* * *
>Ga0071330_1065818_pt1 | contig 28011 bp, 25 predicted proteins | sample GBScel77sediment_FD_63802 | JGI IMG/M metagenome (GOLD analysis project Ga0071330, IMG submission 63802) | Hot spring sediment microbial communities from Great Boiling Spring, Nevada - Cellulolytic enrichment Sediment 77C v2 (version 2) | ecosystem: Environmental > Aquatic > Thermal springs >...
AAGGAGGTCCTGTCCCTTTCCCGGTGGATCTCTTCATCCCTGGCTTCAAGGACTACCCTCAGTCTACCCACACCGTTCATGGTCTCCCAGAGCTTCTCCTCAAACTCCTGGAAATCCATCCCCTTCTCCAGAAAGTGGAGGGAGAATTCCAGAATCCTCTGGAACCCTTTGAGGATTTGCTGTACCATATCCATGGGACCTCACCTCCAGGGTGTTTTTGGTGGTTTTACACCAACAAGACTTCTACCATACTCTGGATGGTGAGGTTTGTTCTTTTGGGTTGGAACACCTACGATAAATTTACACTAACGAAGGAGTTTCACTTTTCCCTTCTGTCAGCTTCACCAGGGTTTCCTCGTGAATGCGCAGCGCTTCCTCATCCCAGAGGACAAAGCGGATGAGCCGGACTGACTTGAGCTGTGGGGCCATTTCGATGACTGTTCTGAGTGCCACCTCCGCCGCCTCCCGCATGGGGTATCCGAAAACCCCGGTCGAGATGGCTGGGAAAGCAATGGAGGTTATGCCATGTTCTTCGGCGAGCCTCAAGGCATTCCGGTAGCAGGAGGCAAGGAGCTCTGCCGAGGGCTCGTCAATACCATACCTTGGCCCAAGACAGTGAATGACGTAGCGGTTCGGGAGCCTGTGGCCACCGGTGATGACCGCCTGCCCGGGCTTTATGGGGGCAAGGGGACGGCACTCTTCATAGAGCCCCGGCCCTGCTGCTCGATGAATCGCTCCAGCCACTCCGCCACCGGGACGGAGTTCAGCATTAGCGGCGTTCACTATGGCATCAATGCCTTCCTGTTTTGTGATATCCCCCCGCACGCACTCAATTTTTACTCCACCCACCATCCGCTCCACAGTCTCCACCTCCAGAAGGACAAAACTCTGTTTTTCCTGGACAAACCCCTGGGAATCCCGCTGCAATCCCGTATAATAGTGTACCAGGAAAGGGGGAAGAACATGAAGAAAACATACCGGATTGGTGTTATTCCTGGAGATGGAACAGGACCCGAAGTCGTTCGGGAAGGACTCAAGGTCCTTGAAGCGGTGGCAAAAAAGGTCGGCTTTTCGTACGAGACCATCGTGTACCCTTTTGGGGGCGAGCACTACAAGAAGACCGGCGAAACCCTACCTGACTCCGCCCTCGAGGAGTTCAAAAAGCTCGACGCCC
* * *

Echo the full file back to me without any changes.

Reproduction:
>Ga0071330_1065818_pt1 | contig 28011 bp, 25 predicted proteins | sample GBScel77sediment_FD_63802 | JGI IMG/M metagenome (GOLD analysis project Ga0071330, IMG submission 63802) | Hot spring sediment microbial communities from Great Boiling Spring, Nevada - Cellulolytic enrichment Sediment 77C v2 (version 2) | ecosystem: Environmental > Aquatic > Thermal springs >...
AAGGAGGTCCTGTCCCTTTCCCGGTGGATCTCTTCATCCCTGGCTTCAAGGACTACCCTCAGTCTACCCACACCGTTCATGGTCTCCCAGAGCTTCTCCTCAAACTCCTGGAAATCCATCCCCTTCTCCAGAAAGTGGAGGGAGAATTCCAGAATCCTCTGGAACCCTTTGAGGATTTGCTGTACCATATCCATGGGACCTCACCTCCAGGGTGTTTTTGGTGGTTTTACACCAACAAGACTTCTACCATACTCTGGATGGTGAGGTTTGTTCTTTTGGGTTGGAACACCTACGATAAATTTACACTAACGAAGGAGTTTCACTTTTCCCTTCTGTCAGCTTCACCAGGGTTTCCTCGTGAATGCGCAGCGCTTCCTCATCCCAGAGGACAAAGCGGATGAGCCGGACTGACTTGAGCTGTGGGGCCATTTCGATGACTGTTCTGAGTGCCACCTCCGCCGCCTCCCGCATGGGGTATCCGAAAACCCCGGTCGAGATGGCTGGGAAAGCAATGGAGGTTATGCCATGTTCTTCGGCGAGCCTCAAGGCATTCCGGTAGCAGGAGGCAAGGAGCTCTGCCGAGGGCTCGTCAATACCATACCTTGGCCCAAGACAGTGAATGACGTAGCGGTTCGGGAGCCTGTGGCCACCGGTGATGACCGCCTGCCCGGGCTTTATGGGGGCAAGGGGACGGCACTCTTCATAGAGCCCCGGCCCTGCTGCTCGATGAATCGCTCCAGCCACTCCGCCACCGGGACGGAGTTCAGCATTAGCGGCGTTCACTATGGCATCAATGCCTTCCTGTTTTGTGATATCCCCCCGCACGCACTCAATTTTTACTCCACCCACCATCCGCTCCACAGTCTCCACCTCCAGAAGGACAAAACTCTGTTTTTCCTGGACAAACCCCTGGGAATCCCGCTGCAATCCCGTATAATAGTGTACCAGGAAAGGGGGAAGAACATGAAGAAAACATACCGGATTGGTGTTATTCCTGGAGATGGAACAGGACCCGAAGTCGTTCGGGAAGGACTCAAGGTCCTTGAAGCGGTGGCAAAAAAGGTCGGCTTTTCGTACGAGACCATCGTGTACCCTTTTGGGGGCGAGCACTACAAGAAGACCGGCGAAACCCTACCTGACTCCGCCCTCGAGGAGTTCAAAAAGCTCGACGCCC